Posted by Ritch on June 19, 2002, at 9:38:49
In reply to more on article... » Ritch, posted by tabitha on June 19, 2002, at 4:55:02
> I agree there's something very "biological" about depression once it takes hold, but I think there could be psychological triggers that start it. I don't know of any therapies that make nearly as much difference as meds though.
> I suspect this author is kind of anti-med, in a Puritan sort of way (we should feel pain because pain builds character). I doubt if he understands what miserable and useless suffering severe depression really is.
> I just appreciated the reminder that NO ONE KNOWS what causes depression, and NO ONE KNOWS why the meds alleviate it. The drugs create a whole host of changes, not all of them positive, and pulling us out of depression is just one of the effects. I don't think doctors appreciate this or fully inform us of what to expect.
I agree that external factors can make a big difference. I got a big promotion at work one time a few years ago just as I was about to sink into my usual summer seasonal depression. It (the promotion) brought me out of the fatigue I was in and I got focused and felt much better. However, it unfortunately only *delayed* the depression for about ten days or so...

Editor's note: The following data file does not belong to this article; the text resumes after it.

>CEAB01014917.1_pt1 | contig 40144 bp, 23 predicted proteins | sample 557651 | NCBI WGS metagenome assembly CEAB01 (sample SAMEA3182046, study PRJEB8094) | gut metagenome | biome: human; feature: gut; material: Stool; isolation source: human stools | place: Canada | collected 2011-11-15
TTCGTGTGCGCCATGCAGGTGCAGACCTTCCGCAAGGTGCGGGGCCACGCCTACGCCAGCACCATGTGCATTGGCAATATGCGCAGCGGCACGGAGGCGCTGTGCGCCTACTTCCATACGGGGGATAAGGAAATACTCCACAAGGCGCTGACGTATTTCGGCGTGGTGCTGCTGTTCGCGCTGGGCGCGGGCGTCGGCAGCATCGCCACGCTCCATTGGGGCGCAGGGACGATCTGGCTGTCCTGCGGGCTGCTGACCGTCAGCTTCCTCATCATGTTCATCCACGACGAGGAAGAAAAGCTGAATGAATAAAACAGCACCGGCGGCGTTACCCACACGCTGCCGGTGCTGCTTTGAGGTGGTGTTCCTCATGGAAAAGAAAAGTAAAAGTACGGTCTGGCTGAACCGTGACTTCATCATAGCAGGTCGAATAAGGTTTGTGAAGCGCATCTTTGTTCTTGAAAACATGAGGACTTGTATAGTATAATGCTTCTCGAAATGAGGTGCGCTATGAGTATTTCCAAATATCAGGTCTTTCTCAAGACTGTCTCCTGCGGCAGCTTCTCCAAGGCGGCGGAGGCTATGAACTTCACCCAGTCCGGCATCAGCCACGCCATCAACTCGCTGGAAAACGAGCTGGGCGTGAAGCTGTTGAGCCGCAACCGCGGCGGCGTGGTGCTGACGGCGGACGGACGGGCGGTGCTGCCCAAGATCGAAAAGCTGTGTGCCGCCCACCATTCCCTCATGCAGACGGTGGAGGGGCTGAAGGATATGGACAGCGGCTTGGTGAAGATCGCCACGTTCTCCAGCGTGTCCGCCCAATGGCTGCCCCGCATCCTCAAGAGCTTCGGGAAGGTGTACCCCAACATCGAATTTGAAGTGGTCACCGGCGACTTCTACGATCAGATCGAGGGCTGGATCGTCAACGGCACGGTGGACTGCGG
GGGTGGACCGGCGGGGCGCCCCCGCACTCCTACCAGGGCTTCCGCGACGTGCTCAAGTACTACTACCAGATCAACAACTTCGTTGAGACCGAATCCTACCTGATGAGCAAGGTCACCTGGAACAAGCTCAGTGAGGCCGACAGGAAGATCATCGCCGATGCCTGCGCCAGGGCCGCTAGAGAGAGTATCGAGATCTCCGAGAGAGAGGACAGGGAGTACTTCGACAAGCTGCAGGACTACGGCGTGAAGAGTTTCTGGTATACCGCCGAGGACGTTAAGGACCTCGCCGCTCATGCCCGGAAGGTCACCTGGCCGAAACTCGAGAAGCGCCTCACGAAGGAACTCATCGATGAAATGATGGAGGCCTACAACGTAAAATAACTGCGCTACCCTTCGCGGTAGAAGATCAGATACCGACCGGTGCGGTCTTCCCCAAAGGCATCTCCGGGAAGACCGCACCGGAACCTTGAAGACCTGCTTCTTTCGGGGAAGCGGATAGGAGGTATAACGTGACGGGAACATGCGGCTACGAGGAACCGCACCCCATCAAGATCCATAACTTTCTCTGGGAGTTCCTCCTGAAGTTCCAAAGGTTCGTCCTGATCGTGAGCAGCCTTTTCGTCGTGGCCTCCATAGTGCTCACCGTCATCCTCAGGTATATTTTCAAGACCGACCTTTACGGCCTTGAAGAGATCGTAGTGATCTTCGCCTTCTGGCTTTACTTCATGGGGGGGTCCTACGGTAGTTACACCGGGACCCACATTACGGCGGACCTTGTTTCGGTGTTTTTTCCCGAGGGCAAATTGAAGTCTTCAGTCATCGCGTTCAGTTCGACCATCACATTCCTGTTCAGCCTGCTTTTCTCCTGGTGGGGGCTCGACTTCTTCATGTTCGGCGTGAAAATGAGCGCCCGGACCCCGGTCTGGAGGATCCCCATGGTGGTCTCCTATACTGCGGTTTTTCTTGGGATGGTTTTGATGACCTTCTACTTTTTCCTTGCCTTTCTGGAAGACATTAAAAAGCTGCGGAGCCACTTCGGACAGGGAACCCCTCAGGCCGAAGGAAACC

I also agree that external stressors can "precipitate" a "cascade" of hormone changes which wind up triggering a major depressive episode. The core of all of this is the individual's "fragility" bio-chemical or emotional. Well.. I think that is where the meds come in. Meds can give people a "thicker skin" than they otherwise wouldn't have. Thicker skins give you more "protection" from stressors that set off the "cascade" of events that could lead to major depression, panic, etc. I suppose ideally, it would be best to target the neuroendocrine "cascading" process instead of inducing a psychological thick-skin state. That way you would "feel" things more fully, but your body wouldn't self-destruct as a response (I am thinking about the CRF antagonists here).
Also, I am really not "anti-therapy" at all. CBT, DBT, etc., also target our "reactive" processes to external stressors at the cognitive level. The problem with therapy is you are highly likely to waste a tremendous amount of money and more importantly, *time*, finding the "right" therapist. Different approaches generally, and different therapist's personalities and skills, particularly, make *getting* good therapy a frustrating crap shoot for many people. The whole process (of obtaining therapy), seems like you might as well be shopping for a new religion, or worse looking for the best fortune-teller in town. So, the "religion" we are being "sold" here apears to be a derivitive of Puritanism, just like you say. :)